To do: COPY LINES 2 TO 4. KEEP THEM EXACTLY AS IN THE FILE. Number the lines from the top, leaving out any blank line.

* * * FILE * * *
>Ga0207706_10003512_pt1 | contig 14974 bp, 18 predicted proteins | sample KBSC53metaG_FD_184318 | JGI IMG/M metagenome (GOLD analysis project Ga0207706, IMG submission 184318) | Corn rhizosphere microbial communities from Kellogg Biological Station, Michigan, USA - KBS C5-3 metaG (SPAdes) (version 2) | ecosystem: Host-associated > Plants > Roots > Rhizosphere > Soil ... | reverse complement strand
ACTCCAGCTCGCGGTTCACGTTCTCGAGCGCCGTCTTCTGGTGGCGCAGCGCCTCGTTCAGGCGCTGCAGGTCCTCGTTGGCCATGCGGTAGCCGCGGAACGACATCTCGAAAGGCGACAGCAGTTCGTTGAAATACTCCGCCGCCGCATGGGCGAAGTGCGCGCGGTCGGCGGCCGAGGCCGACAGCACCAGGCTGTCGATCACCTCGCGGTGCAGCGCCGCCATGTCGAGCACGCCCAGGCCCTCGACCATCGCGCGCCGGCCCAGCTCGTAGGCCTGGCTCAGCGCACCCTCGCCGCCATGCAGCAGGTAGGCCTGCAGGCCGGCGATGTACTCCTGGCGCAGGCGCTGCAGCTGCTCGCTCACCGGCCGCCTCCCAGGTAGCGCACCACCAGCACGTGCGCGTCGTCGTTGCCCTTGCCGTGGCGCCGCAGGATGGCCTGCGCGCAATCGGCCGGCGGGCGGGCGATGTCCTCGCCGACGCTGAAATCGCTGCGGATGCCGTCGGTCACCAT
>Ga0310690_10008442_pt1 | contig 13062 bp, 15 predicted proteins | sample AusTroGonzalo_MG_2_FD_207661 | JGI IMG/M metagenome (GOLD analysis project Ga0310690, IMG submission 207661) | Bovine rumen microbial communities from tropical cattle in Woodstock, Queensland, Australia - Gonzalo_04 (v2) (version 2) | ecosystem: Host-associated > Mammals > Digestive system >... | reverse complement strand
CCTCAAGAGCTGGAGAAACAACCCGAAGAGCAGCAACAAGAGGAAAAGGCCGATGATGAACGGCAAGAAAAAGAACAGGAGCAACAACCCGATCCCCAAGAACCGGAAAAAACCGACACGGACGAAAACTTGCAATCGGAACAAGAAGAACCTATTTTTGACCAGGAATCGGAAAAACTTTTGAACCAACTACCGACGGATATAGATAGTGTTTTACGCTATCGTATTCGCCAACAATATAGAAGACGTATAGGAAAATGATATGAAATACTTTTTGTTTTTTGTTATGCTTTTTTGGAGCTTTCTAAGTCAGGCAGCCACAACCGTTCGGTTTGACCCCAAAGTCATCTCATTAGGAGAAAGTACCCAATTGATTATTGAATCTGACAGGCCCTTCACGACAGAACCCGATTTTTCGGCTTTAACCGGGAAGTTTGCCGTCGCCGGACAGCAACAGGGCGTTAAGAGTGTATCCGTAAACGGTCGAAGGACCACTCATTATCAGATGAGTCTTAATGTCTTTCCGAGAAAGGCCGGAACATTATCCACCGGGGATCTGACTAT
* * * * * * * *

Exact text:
ACTCCAGCTCGCGGTTCACGTTCTCGAGCGCCGTCTTCTGGTGGCGCAGCGCCTCGTTCAGGCGCTGCAGGTCCTCGTTGGCCATGCGGTAGCCGCGGAACGACATCTCGAAAGGCGACAGCAGTTCGTTGAAATACTCCGCCGCCGCATGGGCGAAGTGCGCGCGGTCGGCGGCCGAGGCCGACAGCACCAGGCTGTCGATCACCTCGCGGTGCAGCGCCGCCATGTCGAGCACGCCCAGGCCCTCGACCATCGCGCGCCGGCCCAGCTCGTAGGCCTGGCTCAGCGCACCCTCGCCGCCATGCAGCAGGTAGGCCTGCAGGCCGGCGATGTACTCCTGGCGCAGGCGCTGCAGCTGCTCGCTCACCGGCCGCCTCCCAGGTAGCGCACCACCAGCACGTGCGCGTCGTCGTTGCCCTTGCCGTGGCGCCGCAGGATGGCCTGCGCGCAATCGGCCGGCGGGCGGGCGATGTCCTCGCCGACGCTGAAATCGCTGCGGATGCCGTCGGTCACCAT
>Ga0310690_10008442_pt1 | contig 13062 bp, 15 predicted proteins | sample AusTroGonzalo_MG_2_FD_207661 | JGI IMG/M metagenome (GOLD analysis project Ga0310690, IMG submission 207661) | Bovine rumen microbial communities from tropical cattle in Woodstock, Queensland, Australia - Gonzalo_04 (v2) (version 2) | ecosystem: Host-associated > Mammals > Digestive system >... | reverse complement strand
CCTCAAGAGCTGGAGAAACAACCCGAAGAGCAGCAACAAGAGGAAAAGGCCGATGATGAACGGCAAGAAAAAGAACAGGAGCAACAACCCGATCCCCAAGAACCGGAAAAAACCGACACGGACGAAAACTTGCAATCGGAACAAGAAGAACCTATTTTTGACCAGGAATCGGAAAAACTTTTGAACCAACTACCGACGGATATAGATAGTGTTTTACGCTATCGTATTCGCCAACAATATAGAAGACGTATAGGAAAATGATATGAAATACTTTTTGTTTTTTGTTATGCTTTTTTGGAGCTTTCTAAGTCAGGCAGCCACAACCGTTCGGTTTGACCCCAAAGTCATCTCATTAGGAGAAAGTACCCAATTGATTATTGAATCTGACAGGCCCTTCACGACAGAACCCGATTTTTCGGCTTTAACCGGGAAGTTTGCCGTCGCCGGACAGCAACAGGGCGTTAAGAGTGTATCCGTAAACGGTCGAAGGACCACTCATTATCAGATGAGTCTTAATGTCTTTCCGAGAAAGGCCGGAACATTATCCACCGGGGATCTGACTAT